Is Risotto Always Gluten-Free?


Verywell / Alexandra Shytsman

Risotto — a traditional Italian dish that most commonly combines rice with ham, shellfish or vegetables — sounds like it ought to be perfectly safe for those of us who have celiac disease or non-celiac gluten sensitivity.

If you think that, you'll be correct...about 95% of the time. Unfortunately, it's that other 5% of the time that can trip up those of us who follow the gluten-free diet. You can't always trust risotto, and you always should double-check the ingredients when dining out, just to make sure gluten hasn't crept into the otherwise safe dish.

However, there's good news, too: you can find risotto mixes in stores that are easy to make and are gluten-free. So if you like risotto, mixing up a quick gluten-free risotto dinner is simple.

What Ingredients Go Into Risotto?

True Italian risotto uses as its base Arborio rice, a short-grain white rice that has a high rice gluten content. Don't worry: rice gluten is not the same thing as the gluten that bothers us.

The high rice gluten content in the Arborio rice gives risotto its creamy, rich consistency and texture. To give it rich taste, chefs coat the rice in butter or a mixture of butter and oil, and then add flavored broth to cook.

Additions such as basil, shrimp, meat, cheese, asparagus, peppers (or really any type of meat, fish or vegetable) are added at the very end to make a unique risotto dish. I've seen recipes involving sausage and wild mushroom, pesto, zucchini, roasted chicken, shrimp, garlic and mozzarella, and even butternut squash.

When Risotto Can Include Gluten

As said above, 95% of the risotto you run across is going to be gluten-free... and of course, if you make it yourself, you can increase your odds to 100%. But there are a couple of ways gluten can creep into risotto.

First, the broth used to cook the rice could contain trace amounts of gluten. Most commercial broths do not contain the gluten grains wheat, barley, or rye as an ingredient, but some are nonetheless potentially subject to gluten cross-contamination in processing.

Second (and more alarming for us): Some "risotto" recipes, in fact, call for using gluten grains,in addition to, or in place of, the traditional Arborio rice. We've seen recipes for pearled barley "risotto" and whole wheat berry "risotto," which obviously are going to make you pretty sick.

Third, we've seen several recipes for risotto "cakes" or fried patties that do include flour as an ingredient. Unless you know for certain that the chef has made these in a safe manner, steer clear of them.

Gluten-Free Risotto Mixes

It's true that making gluten-free risotto from scratch is pretty easy. But if you just don't have the time (or happen to have the ingredients on hand), it's possible to find mixes on the market that will suit someone with celiac disease or non-celiac gluten sensitivity. Here are some suggestions:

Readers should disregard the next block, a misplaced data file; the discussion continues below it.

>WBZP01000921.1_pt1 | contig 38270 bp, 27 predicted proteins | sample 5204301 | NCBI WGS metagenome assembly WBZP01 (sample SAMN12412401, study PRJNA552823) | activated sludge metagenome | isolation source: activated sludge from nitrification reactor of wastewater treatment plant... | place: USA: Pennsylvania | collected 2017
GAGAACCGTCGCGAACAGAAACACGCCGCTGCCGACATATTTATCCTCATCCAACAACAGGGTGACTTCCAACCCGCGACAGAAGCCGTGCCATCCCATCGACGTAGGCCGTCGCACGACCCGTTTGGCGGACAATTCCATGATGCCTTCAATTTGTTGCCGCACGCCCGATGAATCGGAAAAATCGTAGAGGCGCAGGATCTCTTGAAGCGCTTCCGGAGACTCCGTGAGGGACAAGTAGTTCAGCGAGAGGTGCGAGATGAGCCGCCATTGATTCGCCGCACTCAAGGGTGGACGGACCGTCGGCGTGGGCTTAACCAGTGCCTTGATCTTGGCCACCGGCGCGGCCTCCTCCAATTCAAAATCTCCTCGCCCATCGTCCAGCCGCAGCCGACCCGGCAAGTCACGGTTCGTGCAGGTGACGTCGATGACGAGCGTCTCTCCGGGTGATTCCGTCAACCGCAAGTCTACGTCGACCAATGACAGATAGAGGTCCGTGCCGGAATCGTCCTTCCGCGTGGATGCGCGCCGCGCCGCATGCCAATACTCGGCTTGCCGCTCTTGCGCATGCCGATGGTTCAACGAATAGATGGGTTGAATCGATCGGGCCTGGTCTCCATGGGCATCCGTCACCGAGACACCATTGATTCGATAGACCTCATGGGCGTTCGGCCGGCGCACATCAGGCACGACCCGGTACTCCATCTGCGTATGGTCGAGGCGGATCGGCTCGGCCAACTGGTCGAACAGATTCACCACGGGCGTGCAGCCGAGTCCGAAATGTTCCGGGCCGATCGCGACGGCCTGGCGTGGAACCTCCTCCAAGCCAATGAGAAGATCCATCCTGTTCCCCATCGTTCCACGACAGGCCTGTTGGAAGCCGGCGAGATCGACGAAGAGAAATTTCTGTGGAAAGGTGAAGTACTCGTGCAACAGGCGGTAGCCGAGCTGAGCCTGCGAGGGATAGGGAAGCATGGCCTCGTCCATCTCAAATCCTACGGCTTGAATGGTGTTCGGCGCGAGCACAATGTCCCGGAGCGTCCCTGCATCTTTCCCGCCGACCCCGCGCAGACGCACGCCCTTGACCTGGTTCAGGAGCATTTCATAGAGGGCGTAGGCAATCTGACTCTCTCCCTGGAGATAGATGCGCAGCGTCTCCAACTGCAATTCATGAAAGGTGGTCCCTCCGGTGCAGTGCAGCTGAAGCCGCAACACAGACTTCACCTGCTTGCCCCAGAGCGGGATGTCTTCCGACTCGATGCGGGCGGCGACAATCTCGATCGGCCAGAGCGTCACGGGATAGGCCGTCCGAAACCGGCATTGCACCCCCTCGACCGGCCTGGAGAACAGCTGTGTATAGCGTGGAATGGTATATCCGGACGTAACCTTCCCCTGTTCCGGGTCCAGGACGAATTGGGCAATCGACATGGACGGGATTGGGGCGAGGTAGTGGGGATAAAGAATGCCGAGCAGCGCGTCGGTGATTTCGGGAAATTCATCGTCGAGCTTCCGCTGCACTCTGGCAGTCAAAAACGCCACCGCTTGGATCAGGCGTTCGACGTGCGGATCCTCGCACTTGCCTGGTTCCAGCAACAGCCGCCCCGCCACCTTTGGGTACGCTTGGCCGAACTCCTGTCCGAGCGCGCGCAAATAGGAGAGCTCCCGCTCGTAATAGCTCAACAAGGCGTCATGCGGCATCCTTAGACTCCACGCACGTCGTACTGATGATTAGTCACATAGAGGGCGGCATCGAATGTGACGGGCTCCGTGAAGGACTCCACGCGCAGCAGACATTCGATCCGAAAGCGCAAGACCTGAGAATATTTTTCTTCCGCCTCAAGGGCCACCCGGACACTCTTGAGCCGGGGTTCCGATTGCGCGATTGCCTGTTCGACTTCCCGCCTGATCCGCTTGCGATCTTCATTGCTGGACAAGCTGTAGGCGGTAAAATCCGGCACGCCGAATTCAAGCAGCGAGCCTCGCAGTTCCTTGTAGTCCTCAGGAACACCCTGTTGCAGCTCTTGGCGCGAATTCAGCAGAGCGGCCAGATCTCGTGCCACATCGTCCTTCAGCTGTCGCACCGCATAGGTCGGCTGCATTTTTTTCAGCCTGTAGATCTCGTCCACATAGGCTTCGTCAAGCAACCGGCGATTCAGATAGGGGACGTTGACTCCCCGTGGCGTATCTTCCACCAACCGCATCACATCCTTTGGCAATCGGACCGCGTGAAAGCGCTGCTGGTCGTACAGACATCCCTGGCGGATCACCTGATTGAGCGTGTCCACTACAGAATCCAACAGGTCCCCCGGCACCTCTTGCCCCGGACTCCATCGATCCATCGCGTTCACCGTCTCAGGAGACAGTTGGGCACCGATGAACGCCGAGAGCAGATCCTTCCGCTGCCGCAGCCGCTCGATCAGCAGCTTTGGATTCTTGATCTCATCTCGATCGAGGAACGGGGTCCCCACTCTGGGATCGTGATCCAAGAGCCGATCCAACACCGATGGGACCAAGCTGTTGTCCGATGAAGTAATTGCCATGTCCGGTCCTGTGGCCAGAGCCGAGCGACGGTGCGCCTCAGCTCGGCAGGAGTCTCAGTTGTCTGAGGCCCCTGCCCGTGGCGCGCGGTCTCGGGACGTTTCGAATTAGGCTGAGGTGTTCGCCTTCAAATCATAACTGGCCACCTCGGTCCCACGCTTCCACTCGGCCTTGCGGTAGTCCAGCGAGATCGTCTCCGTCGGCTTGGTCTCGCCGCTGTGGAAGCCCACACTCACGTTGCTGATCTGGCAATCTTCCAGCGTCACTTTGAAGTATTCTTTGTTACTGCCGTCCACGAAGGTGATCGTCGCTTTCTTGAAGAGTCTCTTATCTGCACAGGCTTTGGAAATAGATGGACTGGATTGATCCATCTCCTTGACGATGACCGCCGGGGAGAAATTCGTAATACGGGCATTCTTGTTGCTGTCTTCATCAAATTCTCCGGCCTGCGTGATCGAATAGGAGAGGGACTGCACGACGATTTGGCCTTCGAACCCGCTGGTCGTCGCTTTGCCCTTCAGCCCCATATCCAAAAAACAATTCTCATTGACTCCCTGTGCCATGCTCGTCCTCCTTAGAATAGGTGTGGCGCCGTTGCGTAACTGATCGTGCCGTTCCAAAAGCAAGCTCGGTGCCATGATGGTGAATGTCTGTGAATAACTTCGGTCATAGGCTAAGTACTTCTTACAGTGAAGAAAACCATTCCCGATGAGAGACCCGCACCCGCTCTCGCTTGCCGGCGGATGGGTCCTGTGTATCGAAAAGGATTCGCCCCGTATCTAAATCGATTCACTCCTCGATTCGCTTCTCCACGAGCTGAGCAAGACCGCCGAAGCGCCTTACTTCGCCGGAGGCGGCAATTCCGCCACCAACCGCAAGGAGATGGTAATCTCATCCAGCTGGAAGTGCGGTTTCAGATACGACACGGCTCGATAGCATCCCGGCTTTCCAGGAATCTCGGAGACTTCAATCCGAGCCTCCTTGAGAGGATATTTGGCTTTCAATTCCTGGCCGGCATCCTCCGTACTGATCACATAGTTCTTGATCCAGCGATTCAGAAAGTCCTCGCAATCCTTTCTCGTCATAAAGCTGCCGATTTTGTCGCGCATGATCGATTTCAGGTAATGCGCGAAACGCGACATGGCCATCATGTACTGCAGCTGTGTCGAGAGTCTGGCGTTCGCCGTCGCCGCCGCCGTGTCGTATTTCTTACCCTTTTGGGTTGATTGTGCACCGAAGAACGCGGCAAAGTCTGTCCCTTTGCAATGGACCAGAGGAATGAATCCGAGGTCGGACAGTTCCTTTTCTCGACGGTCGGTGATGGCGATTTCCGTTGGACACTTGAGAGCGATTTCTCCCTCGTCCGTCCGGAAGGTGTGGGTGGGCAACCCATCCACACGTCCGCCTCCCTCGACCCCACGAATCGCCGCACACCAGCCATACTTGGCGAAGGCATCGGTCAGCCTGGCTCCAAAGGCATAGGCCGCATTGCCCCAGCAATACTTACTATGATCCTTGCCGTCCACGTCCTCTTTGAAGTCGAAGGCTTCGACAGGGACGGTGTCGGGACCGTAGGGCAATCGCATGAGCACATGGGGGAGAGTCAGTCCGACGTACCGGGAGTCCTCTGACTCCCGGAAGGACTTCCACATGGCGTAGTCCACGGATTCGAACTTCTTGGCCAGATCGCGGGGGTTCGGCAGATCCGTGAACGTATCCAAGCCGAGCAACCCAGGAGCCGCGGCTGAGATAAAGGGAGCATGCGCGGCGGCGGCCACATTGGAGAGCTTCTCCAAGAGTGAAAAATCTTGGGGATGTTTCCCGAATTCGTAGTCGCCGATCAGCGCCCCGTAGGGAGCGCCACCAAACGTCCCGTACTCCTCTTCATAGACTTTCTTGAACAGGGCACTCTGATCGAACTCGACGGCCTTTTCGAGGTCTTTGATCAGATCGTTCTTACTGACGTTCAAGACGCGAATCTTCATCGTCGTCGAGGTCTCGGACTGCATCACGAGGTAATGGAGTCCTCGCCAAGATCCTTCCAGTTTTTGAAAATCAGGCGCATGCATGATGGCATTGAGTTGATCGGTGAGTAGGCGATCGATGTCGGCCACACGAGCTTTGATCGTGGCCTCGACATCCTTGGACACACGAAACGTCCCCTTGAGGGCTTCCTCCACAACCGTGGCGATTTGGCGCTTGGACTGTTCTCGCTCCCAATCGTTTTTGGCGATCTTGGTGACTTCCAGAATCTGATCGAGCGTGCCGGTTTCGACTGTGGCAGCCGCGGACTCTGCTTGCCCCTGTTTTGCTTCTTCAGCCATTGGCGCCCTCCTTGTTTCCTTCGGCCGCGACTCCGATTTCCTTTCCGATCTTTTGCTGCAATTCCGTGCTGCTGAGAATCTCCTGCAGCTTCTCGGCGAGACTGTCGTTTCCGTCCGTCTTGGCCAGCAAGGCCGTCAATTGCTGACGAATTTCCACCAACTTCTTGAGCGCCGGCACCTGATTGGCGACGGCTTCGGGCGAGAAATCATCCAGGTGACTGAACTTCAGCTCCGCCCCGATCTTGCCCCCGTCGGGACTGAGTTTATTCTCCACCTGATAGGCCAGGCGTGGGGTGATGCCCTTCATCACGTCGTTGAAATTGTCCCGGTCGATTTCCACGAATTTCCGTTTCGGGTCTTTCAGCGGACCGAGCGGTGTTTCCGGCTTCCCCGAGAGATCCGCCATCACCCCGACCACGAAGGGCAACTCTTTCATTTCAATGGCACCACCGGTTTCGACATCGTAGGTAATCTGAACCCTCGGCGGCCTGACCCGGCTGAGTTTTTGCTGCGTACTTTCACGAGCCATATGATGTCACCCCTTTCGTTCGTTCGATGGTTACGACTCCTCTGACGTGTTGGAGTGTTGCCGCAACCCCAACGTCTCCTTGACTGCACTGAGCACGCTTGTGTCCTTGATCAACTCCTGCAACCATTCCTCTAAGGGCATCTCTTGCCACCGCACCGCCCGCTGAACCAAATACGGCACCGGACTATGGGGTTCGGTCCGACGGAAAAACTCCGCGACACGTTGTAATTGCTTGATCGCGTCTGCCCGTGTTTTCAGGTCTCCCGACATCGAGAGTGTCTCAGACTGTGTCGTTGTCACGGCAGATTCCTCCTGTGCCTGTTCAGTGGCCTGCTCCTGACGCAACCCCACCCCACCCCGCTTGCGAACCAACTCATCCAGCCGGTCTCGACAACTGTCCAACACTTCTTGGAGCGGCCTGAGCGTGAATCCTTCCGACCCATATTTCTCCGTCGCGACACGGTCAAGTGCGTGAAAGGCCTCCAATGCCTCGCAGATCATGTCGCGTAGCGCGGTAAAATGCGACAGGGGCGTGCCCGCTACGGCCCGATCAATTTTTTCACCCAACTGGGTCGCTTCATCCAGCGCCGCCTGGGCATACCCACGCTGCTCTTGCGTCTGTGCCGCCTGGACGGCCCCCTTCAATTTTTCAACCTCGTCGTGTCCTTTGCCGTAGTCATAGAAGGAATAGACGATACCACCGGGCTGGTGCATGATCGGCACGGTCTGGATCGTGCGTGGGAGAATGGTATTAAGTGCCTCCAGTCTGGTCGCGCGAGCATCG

• Lundberg. Lundberg is known for its interesting rice varieties, which are produced in an eco-friendly, sustainable manner. The company makes six different traditional Italian risotto mixes, including Organic Alfredo, Organic Florentine, Organic Porcini Wild Mushroom, Creamy Parmesan, Garlic Primavera, and Butternut Squash. Lundberg also offers three sprouted risotto mixes: Butter & Chive, Cheddar & Peppers, and Sweet Corn & Bell Pepper. All are certified gluten-free by the Gluten-Free Certification Organization (GFCO), which requires foods carrying its seal to contain fewer than 10 parts per million of gluten.
  • Roland Food. Roland markets risotto mixes that are made in Italy (a country that's extremely gluten-free-friendly). Six different flavors are available: Asparagus & Mushroom, Parmesan Cheese, Porcini Mushroom, Saffron, Sun-Dried Tomato, and Vegetable Primavera. Roland's mixes contain fewer than 20 parts per million of gluten.
  • Stonewall Kitchen. This company offers just one flavor of risotto: mushroom. It's marked "gluten-free," but you should be aware that it's produced in a facility that also produces gluten-containing products.

A Word From Verywell

You can't trust risotto simply because it's risotto — it still may contain some gluten (or, in the case of a wheat berry-based "risotto," a lot of gluten). But risotto made in a way that's safe from gluten cross-contamination is a great meal.

If you want to make your own risotto, you can source genuine Arborio rice from either Lundberg or Roland Food, since both produce reliably gluten-free products (look for them online if you can't locate them in your local supermarket). And if you just want a quick dinner, mix up a box of gluten-free risotto mix — you can enjoy it as-is, or spice it up with your own favorite additions.

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2 Sources
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  2. Lee HJ, Anderson Z, Ryu D. Gluten contamination in foods labeled as "gluten free" in the United StatesJ Food Prot. 2014;77(10):1830-1833. doi:10.4315/0362-028X.JFP-14-149